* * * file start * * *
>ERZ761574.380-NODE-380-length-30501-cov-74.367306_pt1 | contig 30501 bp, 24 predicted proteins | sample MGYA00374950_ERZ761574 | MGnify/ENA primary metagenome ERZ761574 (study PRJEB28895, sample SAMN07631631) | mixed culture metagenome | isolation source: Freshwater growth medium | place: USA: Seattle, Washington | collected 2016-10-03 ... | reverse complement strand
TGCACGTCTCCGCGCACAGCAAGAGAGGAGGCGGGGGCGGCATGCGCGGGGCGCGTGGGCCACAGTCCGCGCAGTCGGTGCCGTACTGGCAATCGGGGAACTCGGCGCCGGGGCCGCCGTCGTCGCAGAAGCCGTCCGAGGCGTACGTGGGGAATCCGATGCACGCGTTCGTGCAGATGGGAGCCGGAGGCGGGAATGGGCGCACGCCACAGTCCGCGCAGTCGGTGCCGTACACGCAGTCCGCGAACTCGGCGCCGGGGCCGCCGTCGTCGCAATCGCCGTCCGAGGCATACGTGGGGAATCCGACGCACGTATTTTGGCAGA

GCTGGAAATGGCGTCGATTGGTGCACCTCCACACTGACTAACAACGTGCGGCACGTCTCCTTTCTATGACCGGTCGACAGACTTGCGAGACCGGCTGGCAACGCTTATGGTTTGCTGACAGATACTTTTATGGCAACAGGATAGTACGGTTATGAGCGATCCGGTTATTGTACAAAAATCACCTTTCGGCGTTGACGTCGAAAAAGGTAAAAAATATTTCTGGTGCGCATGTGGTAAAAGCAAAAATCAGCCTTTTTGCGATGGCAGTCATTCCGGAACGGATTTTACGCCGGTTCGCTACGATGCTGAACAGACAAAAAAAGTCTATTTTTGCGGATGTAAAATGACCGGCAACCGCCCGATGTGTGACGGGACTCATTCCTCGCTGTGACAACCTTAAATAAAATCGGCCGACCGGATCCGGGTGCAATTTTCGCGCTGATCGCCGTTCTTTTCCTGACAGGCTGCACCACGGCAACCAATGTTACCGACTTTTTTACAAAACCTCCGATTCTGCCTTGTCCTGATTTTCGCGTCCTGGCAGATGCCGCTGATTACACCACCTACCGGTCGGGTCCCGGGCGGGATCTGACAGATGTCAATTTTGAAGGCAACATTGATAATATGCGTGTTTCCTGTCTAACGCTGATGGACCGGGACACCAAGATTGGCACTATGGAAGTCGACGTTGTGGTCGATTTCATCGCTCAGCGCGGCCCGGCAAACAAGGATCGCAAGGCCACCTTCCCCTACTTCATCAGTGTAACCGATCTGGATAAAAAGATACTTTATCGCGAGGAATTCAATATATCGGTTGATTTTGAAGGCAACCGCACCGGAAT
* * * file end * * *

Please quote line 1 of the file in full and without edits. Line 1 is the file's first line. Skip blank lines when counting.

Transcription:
>ERZ761574.380-NODE-380-length-30501-cov-74.367306_pt1 | contig 30501 bp, 24 predicted proteins | sample MGYA00374950_ERZ761574 | MGnify/ENA primary metagenome ERZ761574 (study PRJEB28895, sample SAMN07631631) | mixed culture metagenome | isolation source: Freshwater growth medium | place: USA: Seattle, Washington | collected 2016-10-03 ... | reverse complement strand